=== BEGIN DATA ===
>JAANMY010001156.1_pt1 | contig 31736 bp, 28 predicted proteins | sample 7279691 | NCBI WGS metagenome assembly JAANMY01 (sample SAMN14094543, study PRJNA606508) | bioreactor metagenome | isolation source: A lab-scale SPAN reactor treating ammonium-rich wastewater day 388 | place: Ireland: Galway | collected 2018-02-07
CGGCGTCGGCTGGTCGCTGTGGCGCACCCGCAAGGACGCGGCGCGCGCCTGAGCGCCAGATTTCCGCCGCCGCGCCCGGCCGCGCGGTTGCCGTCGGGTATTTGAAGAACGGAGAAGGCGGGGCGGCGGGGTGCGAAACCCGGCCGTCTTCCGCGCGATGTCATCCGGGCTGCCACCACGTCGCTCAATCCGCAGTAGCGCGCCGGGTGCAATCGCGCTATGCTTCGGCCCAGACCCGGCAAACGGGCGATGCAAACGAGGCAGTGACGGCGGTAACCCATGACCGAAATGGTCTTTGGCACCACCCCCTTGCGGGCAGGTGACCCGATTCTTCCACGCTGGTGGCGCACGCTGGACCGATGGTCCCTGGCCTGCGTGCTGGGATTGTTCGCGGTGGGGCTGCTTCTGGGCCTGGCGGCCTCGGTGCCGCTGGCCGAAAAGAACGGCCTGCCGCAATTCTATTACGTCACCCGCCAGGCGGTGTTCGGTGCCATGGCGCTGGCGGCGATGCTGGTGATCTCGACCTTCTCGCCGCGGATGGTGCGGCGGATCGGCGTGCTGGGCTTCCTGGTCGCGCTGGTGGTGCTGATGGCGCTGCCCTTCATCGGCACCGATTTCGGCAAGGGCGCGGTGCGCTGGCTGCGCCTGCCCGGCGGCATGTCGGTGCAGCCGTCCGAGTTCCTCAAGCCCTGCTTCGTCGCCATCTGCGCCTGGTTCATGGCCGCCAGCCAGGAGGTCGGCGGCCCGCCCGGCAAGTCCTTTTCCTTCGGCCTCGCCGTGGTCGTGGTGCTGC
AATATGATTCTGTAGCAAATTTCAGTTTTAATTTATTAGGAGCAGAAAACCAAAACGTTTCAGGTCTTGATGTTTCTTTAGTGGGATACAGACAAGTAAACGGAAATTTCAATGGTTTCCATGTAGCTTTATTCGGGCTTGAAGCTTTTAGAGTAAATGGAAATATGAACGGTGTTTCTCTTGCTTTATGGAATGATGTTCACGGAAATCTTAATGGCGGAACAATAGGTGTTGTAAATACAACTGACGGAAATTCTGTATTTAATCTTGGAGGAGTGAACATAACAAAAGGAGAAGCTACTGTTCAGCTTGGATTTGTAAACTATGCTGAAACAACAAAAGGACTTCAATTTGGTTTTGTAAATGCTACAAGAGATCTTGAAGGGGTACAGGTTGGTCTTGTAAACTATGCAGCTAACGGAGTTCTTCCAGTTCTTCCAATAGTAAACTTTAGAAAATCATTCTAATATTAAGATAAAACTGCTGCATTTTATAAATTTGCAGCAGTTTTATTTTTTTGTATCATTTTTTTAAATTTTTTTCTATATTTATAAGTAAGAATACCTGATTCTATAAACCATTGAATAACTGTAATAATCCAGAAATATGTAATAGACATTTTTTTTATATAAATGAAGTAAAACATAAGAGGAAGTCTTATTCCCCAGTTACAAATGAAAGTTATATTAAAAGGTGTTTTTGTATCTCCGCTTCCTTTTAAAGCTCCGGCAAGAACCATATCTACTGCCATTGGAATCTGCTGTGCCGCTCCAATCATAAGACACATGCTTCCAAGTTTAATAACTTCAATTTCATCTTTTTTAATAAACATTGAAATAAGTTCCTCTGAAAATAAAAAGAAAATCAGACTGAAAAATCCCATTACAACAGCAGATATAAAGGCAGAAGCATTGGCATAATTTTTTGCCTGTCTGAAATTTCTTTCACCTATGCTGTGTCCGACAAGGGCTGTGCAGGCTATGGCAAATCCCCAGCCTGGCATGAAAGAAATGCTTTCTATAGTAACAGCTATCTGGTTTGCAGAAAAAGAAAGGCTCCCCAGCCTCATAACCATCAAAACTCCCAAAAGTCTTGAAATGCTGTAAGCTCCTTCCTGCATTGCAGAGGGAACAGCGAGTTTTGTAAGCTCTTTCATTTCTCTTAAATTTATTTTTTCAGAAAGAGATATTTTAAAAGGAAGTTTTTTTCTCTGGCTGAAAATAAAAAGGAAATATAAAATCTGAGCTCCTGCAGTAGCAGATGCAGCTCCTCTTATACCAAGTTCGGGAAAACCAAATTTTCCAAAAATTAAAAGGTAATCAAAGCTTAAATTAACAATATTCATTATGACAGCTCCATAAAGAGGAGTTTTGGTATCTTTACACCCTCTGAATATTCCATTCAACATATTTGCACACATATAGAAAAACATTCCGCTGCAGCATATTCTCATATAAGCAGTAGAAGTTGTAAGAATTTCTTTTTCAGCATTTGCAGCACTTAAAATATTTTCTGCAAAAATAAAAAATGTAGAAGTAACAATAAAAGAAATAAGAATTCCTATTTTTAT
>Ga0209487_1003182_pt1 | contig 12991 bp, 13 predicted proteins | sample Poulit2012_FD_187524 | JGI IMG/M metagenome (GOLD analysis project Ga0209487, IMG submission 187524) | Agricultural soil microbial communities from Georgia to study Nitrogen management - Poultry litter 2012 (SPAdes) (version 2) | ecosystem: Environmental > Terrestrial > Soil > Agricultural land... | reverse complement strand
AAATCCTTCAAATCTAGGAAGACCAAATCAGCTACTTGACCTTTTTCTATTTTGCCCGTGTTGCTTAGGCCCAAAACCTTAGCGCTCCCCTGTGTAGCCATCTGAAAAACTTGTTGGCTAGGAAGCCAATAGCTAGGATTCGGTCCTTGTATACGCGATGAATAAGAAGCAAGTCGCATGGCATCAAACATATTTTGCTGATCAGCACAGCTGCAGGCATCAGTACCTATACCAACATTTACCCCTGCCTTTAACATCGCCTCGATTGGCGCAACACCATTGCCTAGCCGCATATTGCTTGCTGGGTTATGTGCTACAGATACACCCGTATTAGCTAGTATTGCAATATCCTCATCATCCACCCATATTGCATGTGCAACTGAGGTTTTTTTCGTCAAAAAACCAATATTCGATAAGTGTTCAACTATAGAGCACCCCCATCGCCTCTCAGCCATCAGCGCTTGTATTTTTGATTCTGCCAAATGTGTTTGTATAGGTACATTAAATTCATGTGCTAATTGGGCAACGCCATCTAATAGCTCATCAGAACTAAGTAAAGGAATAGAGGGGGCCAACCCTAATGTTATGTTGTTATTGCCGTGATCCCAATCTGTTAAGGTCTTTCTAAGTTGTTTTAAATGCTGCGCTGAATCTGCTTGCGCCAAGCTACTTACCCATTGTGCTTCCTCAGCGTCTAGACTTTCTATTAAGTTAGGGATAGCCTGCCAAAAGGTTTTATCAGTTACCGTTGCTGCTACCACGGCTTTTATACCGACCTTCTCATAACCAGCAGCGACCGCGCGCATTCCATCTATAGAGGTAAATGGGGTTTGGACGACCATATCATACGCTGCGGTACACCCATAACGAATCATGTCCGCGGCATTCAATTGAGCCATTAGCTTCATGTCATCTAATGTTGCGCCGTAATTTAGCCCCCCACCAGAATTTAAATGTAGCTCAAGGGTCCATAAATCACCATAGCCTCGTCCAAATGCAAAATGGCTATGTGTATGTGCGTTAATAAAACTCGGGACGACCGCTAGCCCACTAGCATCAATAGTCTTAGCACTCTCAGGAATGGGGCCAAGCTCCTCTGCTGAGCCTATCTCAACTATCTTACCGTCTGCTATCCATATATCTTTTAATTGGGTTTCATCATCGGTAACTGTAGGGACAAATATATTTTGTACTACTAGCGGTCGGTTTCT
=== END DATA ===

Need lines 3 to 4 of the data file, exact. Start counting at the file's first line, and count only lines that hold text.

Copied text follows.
AATATGATTCTGTAGCAAATTTCAGTTTTAATTTATTAGGAGCAGAAAACCAAAACGTTTCAGGTCTTGATGTTTCTTTAGTGGGATACAGACAAGTAAACGGAAATTTCAATGGTTTCCATGTAGCTTTATTCGGGCTTGAAGCTTTTAGAGTAAATGGAAATATGAACGGTGTTTCTCTTGCTTTATGGAATGATGTTCACGGAAATCTTAATGGCGGAACAATAGGTGTTGTAAATACAACTGACGGAAATTCTGTATTTAATCTTGGAGGAGTGAACATAACAAAAGGAGAAGCTACTGTTCAGCTTGGATTTGTAAACTATGCTGAAACAACAAAAGGACTTCAATTTGGTTTTGTAAATGCTACAAGAGATCTTGAAGGGGTACAGGTTGGTCTTGTAAACTATGCAGCTAACGGAGTTCTTCCAGTTCTTCCAATAGTAAACTTTAGAAAATCATTCTAATATTAAGATAAAACTGCTGCATTTTATAAATTTGCAGCAGTTTTATTTTTTTGTATCATTTTTTTAAATTTTTTTCTATATTTATAAGTAAGAATACCTGATTCTATAAACCATTGAATAACTGTAATAATCCAGAAATATGTAATAGACATTTTTTTTATATAAATGAAGTAAAACATAAGAGGAAGTCTTATTCCCCAGTTACAAATGAAAGTTATATTAAAAGGTGTTTTTGTATCTCCGCTTCCTTTTAAAGCTCCGGCAAGAACCATATCTACTGCCATTGGAATCTGCTGTGCCGCTCCAATCATAAGACACATGCTTCCAAGTTTAATAACTTCAATTTCATCTTTTTTAATAAACATTGAAATAAGTTCCTCTGAAAATAAAAAGAAAATCAGACTGAAAAATCCCATTACAACAGCAGATATAAAGGCAGAAGCATTGGCATAATTTTTTGCCTGTCTGAAATTTCTTTCACCTATGCTGTGTCCGACAAGGGCTGTGCAGGCTATGGCAAATCCCCAGCCTGGCATGAAAGAAATGCTTTCTATAGTAACAGCTATCTGGTTTGCAGAAAAAGAAAGGCTCCCCAGCCTCATAACCATCAAAACTCCCAAAAGTCTTGAAATGCTGTAAGCTCCTTCCTGCATTGCAGAGGGAACAGCGAGTTTTGTAAGCTCTTTCATTTCTCTTAAATTTATTTTTTCAGAAAGAGATATTTTAAAAGGAAGTTTTTTTCTCTGGCTGAAAATAAAAAGGAAATATAAAATCTGAGCTCCTGCAGTAGCAGATGCAGCTCCTCTTATACCAAGTTCGGGAAAACCAAATTTTCCAAAAATTAAAAGGTAATCAAAGCTTAAATTAACAATATTCATTATGACAGCTCCATAAAGAGGAGTTTTGGTATCTTTACACCCTCTGAATATTCCATTCAACATATTTGCACACATATAGAAAAACATTCCGCTGCAGCATATTCTCATATAAGCAGTAGAAGTTGTAAGAATTTCTTTTTCAGCATTTGCAGCACTTAAAATATTTTCTGCAAAAATAAAAAATGTAGAAGTAACAATAAAAGAAATAAGAATTCCTATTTTTAT
>Ga0209487_1003182_pt1 | contig 12991 bp, 13 predicted proteins | sample Poulit2012_FD_187524 | JGI IMG/M metagenome (GOLD analysis project Ga0209487, IMG submission 187524) | Agricultural soil microbial communities from Georgia to study Nitrogen management - Poultry litter 2012 (SPAdes) (version 2) | ecosystem: Environmental > Terrestrial > Soil > Agricultural land... | reverse complement strand